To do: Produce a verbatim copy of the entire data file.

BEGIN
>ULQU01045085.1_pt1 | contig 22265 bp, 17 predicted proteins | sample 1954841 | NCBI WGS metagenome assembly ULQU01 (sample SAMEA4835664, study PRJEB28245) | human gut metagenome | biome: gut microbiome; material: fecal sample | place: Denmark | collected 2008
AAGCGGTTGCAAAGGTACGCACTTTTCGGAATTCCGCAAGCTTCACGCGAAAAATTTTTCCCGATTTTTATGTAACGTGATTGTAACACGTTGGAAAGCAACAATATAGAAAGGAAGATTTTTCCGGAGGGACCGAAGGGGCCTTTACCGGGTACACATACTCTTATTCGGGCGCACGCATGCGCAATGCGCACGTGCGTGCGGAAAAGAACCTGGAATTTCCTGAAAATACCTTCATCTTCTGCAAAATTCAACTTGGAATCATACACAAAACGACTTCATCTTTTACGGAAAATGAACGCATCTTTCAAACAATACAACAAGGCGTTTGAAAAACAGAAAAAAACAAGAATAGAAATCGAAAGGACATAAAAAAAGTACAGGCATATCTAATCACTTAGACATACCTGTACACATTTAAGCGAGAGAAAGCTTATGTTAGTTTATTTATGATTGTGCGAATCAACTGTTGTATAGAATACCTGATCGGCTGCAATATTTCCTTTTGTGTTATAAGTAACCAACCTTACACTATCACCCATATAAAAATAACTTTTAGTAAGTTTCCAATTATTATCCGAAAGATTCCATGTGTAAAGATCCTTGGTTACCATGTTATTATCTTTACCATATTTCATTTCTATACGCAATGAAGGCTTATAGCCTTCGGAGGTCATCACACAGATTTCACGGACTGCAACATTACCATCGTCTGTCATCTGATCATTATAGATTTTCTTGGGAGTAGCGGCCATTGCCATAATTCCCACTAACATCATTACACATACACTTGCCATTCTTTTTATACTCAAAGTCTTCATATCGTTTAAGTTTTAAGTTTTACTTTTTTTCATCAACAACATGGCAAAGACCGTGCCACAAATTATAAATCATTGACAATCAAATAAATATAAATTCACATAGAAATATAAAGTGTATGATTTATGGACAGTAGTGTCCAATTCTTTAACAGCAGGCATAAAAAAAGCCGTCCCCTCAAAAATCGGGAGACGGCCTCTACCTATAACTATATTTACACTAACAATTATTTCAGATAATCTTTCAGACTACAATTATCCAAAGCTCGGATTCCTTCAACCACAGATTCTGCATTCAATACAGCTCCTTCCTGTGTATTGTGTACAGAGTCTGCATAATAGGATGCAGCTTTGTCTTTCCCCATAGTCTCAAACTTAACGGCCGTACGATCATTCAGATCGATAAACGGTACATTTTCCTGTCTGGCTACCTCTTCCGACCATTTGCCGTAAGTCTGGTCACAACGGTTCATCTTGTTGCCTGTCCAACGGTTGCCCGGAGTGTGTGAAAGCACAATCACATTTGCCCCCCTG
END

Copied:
>ULQU01045085.1_pt1 | contig 22265 bp, 17 predicted proteins | sample 1954841 | NCBI WGS metagenome assembly ULQU01 (sample SAMEA4835664, study PRJEB28245) | human gut metagenome | biome: gut microbiome; material: fecal sample | place: Denmark | collected 2008
AAGCGGTTGCAAAGGTACGCACTTTTCGGAATTCCGCAAGCTTCACGCGAAAAATTTTTCCCGATTTTTATGTAACGTGATTGTAACACGTTGGAAAGCAACAATATAGAAAGGAAGATTTTTCCGGAGGGACCGAAGGGGCCTTTACCGGGTACACATACTCTTATTCGGGCGCACGCATGCGCAATGCGCACGTGCGTGCGGAAAAGAACCTGGAATTTCCTGAAAATACCTTCATCTTCTGCAAAATTCAACTTGGAATCATACACAAAACGACTTCATCTTTTACGGAAAATGAACGCATCTTTCAAACAATACAACAAGGCGTTTGAAAAACAGAAAAAAACAAGAATAGAAATCGAAAGGACATAAAAAAAGTACAGGCATATCTAATCACTTAGACATACCTGTACACATTTAAGCGAGAGAAAGCTTATGTTAGTTTATTTATGATTGTGCGAATCAACTGTTGTATAGAATACCTGATCGGCTGCAATATTTCCTTTTGTGTTATAAGTAACCAACCTTACACTATCACCCATATAAAAATAACTTTTAGTAAGTTTCCAATTATTATCCGAAAGATTCCATGTGTAAAGATCCTTGGTTACCATGTTATTATCTTTACCATATTTCATTTCTATACGCAATGAAGGCTTATAGCCTTCGGAGGTCATCACACAGATTTCACGGACTGCAACATTACCATCGTCTGTCATCTGATCATTATAGATTTTCTTGGGAGTAGCGGCCATTGCCATAATTCCCACTAACATCATTACACATACACTTGCCATTCTTTTTATACTCAAAGTCTTCATATCGTTTAAGTTTTAAGTTTTACTTTTTTTCATCAACAACATGGCAAAGACCGTGCCACAAATTATAAATCATTGACAATCAAATAAATATAAATTCACATAGAAATATAAAGTGTATGATTTATGGACAGTAGTGTCCAATTCTTTAACAGCAGGCATAAAAAAAGCCGTCCCCTCAAAAATCGGGAGACGGCCTCTACCTATAACTATATTTACACTAACAATTATTTCAGATAATCTTTCAGACTACAATTATCCAAAGCTCGGATTCCTTCAACCACAGATTCTGCATTCAATACAGCTCCTTCCTGTGTATTGTGTACAGAGTCTGCATAATAGGATGCAGCTTTGTCTTTCCCCATAGTCTCAAACTTAACGGCCGTACGATCATTCAGATCGATAAACGGTACATTTTCCTGTCTGGCTACCTCTTCCGACCATTTGCCGTAAGTCTGGTCACAACGGTTCATCTTGTTGCCTGTCCAACGGTTGCCCGGAGTGTGTGAAAGCACAATCACATTTGCCCCCCTG